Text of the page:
Sunday, July 6, 2014

Approaching 31 on Stubs (a Short Girl Birthday Poem)

Original Photo by Agnes Fohn Photography, (C) 2014

Written while staring down 31, then realizing you need a step ladder to look it in the eye.


My legs haven't grown.
They say third time's a charm,
but three decades have passed
and they remain abridged.
Apparently I was not destined to be a torso,
and head,
set upon giraffe gams,
or to grow into a lithe antelope woman
made of sloping lines toe-walking in knife-sharp heels.
I'm okay with it.
At least it's time to be.
We still need pixies.
We still need
someone to wear the scraps
cut off other jeans made
for longer bodies.
We need the travel-size army keeping the hemming industry
The invaluable insight into urgent matters like
the nuances of the undersides of chins,
or the perks of speaking to navels,
can only be obtained by miniatures looking up.
(Also children.)
Still, sometimes,
when slithering into
worn-in mens t-shirts,
borrowed for spooning or sleep,
my wish,
my always wish,
will be for a ballerina's base:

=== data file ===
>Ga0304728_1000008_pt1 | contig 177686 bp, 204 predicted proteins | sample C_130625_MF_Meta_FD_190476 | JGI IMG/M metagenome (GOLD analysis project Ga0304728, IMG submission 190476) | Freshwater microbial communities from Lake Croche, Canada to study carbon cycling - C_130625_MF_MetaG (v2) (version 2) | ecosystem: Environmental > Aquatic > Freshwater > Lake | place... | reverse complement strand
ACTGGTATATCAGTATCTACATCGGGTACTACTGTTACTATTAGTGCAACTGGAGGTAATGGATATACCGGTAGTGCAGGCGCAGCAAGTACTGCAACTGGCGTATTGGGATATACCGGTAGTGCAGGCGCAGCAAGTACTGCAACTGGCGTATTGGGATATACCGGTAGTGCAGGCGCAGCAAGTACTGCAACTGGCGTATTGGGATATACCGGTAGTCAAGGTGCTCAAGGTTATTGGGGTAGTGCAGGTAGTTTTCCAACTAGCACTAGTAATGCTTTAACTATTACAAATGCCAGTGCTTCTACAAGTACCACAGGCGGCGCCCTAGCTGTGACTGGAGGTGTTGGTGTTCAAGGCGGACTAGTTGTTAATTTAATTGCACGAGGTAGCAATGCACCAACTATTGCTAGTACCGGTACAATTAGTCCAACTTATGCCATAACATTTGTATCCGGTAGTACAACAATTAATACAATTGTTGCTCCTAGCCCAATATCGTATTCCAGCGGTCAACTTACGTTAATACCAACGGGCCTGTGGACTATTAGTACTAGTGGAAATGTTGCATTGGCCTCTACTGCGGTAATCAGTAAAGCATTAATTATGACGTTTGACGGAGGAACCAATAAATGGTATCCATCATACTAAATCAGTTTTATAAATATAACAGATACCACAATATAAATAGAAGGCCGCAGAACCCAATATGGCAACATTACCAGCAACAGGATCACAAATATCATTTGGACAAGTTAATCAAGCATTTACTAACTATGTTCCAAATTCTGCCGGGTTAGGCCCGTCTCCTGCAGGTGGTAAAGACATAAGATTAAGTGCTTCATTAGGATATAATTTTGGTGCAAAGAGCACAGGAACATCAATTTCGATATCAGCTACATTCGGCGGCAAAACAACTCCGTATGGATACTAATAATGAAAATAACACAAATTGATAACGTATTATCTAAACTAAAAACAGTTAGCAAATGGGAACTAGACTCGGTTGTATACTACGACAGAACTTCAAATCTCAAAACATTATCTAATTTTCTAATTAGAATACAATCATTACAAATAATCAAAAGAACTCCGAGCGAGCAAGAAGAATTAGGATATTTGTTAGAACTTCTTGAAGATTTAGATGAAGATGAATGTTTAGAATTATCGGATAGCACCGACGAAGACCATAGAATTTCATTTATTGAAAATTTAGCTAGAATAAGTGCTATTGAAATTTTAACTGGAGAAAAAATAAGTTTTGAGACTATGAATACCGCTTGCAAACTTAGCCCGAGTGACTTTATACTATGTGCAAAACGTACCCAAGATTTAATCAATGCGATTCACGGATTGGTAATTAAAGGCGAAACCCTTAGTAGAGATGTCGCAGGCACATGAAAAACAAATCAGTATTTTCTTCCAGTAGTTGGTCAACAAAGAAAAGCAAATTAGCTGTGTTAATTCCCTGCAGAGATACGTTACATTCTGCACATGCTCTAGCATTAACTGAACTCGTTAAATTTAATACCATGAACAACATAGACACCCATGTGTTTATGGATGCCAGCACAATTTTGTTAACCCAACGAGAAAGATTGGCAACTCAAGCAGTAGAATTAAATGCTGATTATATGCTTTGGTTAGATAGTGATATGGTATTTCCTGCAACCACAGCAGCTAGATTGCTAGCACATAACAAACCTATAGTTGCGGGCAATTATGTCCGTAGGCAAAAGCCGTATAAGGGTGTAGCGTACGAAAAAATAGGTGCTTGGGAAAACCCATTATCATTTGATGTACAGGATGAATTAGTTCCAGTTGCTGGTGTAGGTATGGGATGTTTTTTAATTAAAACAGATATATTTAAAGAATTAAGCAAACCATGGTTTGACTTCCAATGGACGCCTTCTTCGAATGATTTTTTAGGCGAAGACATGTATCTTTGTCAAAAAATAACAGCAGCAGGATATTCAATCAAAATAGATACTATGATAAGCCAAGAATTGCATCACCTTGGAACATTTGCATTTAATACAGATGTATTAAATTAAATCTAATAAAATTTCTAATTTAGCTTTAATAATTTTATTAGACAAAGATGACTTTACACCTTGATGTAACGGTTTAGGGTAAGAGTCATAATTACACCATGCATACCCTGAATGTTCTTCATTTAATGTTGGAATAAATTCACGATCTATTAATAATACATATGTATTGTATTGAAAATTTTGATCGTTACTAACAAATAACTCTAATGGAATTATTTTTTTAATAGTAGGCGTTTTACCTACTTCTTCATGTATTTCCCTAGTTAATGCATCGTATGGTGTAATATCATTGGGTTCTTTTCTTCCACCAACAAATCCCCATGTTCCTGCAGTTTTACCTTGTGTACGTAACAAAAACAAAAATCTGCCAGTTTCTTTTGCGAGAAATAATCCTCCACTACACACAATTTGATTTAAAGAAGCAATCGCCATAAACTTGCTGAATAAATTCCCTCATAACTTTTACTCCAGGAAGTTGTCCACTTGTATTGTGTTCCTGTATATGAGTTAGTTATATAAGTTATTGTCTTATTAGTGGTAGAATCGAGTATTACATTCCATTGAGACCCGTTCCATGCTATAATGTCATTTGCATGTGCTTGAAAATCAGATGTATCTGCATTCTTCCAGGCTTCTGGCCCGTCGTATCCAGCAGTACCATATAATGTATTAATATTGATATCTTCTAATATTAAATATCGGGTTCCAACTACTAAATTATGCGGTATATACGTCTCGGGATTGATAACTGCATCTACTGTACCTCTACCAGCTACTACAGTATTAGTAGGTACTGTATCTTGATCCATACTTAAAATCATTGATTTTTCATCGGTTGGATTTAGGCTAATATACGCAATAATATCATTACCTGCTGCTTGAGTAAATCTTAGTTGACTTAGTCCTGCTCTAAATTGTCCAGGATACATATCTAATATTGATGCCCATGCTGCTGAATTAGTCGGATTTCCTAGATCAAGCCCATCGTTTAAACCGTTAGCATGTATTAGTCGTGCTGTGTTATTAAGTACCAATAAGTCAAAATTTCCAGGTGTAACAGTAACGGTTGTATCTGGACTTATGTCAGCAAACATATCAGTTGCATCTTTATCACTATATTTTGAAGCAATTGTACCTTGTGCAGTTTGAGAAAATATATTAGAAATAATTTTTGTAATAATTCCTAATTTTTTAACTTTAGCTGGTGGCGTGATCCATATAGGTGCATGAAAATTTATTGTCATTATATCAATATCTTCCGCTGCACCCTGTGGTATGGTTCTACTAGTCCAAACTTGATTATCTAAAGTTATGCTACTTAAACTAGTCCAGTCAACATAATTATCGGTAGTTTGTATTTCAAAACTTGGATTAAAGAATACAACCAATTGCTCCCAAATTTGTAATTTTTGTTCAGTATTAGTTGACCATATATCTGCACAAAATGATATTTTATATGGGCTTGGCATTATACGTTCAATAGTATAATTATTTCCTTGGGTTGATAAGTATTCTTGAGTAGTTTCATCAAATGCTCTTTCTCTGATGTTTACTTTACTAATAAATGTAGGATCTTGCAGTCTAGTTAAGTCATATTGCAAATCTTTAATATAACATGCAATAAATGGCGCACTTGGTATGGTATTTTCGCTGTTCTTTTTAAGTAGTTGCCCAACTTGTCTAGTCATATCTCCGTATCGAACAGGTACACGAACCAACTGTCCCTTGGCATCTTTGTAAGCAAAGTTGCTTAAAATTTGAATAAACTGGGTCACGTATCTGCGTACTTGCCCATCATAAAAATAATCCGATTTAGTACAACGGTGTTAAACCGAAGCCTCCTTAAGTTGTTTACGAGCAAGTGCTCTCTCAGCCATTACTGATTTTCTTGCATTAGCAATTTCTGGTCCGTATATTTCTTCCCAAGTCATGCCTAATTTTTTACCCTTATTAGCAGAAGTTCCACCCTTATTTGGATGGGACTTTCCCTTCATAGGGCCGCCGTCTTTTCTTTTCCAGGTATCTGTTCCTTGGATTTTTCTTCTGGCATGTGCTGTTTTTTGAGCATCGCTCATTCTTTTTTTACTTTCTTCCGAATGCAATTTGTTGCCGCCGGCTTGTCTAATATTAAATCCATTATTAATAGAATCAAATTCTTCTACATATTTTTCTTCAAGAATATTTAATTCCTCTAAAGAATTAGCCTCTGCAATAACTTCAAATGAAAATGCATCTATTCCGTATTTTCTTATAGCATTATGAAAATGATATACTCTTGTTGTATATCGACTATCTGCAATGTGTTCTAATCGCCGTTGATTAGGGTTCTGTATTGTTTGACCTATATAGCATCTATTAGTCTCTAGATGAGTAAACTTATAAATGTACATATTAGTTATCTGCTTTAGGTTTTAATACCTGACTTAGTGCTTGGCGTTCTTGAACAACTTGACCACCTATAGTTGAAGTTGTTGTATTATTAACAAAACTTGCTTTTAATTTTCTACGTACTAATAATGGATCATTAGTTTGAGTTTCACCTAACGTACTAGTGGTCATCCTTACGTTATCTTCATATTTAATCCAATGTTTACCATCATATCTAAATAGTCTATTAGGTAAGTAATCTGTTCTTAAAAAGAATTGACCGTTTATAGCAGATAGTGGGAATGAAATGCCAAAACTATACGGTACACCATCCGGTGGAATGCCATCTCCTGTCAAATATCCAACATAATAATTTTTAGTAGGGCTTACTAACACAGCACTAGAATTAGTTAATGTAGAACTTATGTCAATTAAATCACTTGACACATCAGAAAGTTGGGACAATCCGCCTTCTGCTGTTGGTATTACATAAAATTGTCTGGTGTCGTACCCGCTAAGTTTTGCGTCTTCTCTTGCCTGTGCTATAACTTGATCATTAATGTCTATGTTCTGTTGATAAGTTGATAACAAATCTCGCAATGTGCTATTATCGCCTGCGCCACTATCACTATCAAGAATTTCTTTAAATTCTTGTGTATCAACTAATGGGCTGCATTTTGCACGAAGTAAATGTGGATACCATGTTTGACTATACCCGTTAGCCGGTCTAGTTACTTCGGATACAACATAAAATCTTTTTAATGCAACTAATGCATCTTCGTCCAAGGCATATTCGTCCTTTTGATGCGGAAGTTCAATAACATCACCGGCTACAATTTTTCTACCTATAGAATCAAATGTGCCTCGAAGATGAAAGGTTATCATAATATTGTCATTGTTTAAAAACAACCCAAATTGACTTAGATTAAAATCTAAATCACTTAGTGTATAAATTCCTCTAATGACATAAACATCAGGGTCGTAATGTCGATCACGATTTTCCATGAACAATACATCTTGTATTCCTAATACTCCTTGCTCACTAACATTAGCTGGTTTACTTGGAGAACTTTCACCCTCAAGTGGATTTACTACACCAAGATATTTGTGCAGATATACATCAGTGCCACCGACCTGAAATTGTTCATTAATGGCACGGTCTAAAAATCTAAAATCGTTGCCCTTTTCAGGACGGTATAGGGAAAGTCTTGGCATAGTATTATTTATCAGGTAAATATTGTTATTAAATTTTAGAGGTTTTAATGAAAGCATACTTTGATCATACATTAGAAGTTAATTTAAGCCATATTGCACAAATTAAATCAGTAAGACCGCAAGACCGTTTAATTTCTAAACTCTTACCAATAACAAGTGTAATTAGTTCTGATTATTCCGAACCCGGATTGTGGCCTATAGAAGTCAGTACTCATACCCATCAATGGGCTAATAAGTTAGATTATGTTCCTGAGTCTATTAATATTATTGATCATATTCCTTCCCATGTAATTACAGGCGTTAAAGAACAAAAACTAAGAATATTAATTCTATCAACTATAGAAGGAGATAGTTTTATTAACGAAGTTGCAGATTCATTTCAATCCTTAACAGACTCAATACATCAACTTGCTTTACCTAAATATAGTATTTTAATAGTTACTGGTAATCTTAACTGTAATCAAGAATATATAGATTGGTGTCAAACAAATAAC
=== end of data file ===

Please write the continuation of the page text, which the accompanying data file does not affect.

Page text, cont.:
Two long extensions,
sinews taught
to wrap around your waist
like climbing ivy.

(C) Kimberly Kaye 2014

Conversations for One, or Two, or Both (to Peter Pan)

If Tinkerbell and Wendy had been the same person, Peter Pan would be married and living in multiple tree houses without children. 

Conversations for One, or Two, or Both (for Peter Pan)

At times it becomes as simple as a one question, like: 
what do you see. 
what color stands out. 
do you reach for red or blue to edit the landscape; 
how would you want to get there. 
who should meet you and I. 
and if it rains, 
and it will, 
are you happiest drying out slowly, 
or stealing new warm clothes 
to change in? 

(C) Kimberly Kaye 2014

French Door Lesson (you were told)

Written staring through the slats of splintering french doors just before dawn one hateful Southern morning. It was wonderful. There was tea. 

FRENCH DOOR LESSON (you were told)

I hate
I told you so.
Worse than
Worse than
Worse than
Fuck no,
or even 

Only two things on earth are so cold and vain 

they aim to make you think of them as they hurt you:
and I told you so.
(They frequently travel together.)
I hate the words.
They're the only hate left burning in an aging chest.
I'm too old to ache for more than one thing at a time anymore, 

and I don't want to think that hard 
about something that's hard enough.
They put fishhooks in your gums,

barbed truths,
and you can't turn a head to argue.
You were wrong.
You were so very wrong
that someone else saw it coming
while your back was turned,
and you didn't bother
to watch their eyes.

(C) Kimberly Kaye 2014